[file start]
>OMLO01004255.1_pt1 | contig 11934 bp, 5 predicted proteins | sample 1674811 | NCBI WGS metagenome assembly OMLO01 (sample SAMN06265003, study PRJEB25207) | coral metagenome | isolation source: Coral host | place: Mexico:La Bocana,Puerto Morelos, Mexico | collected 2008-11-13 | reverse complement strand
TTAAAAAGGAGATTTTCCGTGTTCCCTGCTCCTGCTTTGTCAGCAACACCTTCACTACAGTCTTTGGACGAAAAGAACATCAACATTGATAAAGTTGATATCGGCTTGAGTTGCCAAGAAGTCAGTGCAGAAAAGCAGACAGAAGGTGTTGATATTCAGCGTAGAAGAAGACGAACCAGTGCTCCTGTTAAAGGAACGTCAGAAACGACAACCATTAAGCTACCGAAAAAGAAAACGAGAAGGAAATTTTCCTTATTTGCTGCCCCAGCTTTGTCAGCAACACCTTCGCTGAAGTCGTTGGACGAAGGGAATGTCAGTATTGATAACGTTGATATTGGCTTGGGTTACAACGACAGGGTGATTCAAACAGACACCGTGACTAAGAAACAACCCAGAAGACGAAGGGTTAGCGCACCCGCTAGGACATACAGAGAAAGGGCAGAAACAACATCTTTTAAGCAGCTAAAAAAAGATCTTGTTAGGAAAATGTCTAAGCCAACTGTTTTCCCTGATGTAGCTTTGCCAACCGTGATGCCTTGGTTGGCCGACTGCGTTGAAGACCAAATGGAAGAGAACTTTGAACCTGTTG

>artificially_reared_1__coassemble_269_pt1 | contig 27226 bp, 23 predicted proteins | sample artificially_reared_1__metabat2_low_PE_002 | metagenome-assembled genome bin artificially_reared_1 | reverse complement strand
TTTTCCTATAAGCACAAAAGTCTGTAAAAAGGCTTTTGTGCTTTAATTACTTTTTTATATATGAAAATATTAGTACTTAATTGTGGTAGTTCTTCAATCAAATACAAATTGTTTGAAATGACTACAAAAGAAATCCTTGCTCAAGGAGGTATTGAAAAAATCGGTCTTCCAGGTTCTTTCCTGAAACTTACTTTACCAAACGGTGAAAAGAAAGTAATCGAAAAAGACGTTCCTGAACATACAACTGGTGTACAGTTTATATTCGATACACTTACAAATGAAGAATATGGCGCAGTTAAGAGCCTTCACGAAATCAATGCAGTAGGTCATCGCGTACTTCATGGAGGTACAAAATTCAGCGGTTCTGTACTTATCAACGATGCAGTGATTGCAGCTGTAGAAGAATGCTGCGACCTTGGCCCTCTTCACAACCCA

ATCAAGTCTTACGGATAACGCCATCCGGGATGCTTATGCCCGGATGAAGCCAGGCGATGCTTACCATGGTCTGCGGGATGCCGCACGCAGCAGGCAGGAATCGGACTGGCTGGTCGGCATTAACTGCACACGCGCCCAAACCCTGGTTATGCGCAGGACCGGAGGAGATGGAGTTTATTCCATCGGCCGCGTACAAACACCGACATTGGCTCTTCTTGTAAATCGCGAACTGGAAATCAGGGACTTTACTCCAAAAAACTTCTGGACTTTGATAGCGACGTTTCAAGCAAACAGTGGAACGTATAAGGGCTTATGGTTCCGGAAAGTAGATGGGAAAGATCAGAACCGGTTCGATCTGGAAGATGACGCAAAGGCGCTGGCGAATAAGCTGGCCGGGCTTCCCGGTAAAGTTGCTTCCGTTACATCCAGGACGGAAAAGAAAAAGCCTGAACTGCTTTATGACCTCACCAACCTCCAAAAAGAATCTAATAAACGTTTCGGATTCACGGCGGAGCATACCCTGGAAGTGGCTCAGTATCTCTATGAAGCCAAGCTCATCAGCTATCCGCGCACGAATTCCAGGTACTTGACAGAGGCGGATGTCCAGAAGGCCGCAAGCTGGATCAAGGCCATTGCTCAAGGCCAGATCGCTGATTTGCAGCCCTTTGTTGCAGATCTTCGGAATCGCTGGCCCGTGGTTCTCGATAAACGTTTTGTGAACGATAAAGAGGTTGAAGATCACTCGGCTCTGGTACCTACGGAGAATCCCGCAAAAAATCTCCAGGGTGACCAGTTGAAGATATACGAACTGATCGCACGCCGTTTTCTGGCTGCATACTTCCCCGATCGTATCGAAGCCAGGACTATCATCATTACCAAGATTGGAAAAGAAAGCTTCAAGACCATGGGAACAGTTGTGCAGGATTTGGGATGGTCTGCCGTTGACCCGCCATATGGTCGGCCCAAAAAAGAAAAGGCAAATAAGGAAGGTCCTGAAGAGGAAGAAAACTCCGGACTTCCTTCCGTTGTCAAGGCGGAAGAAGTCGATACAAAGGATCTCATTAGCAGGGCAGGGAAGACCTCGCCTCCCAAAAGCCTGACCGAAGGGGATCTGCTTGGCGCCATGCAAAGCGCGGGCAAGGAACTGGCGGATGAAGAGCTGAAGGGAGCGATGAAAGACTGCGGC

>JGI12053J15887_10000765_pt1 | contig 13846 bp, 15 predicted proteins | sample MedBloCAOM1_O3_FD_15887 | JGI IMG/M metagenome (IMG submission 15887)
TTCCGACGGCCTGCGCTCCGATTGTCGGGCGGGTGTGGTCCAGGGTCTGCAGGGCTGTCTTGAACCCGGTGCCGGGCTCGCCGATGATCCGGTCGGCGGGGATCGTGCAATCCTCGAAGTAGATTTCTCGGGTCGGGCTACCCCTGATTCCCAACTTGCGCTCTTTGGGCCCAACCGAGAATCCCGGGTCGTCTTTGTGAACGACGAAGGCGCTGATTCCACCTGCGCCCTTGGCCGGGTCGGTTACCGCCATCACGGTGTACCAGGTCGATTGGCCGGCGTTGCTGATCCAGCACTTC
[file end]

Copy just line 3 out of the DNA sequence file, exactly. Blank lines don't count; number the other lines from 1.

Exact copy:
>artificially_reared_1__coassemble_269_pt1 | contig 27226 bp, 23 predicted proteins | sample artificially_reared_1__metabat2_low_PE_002 | metagenome-assembled genome bin artificially_reared_1 | reverse complement strand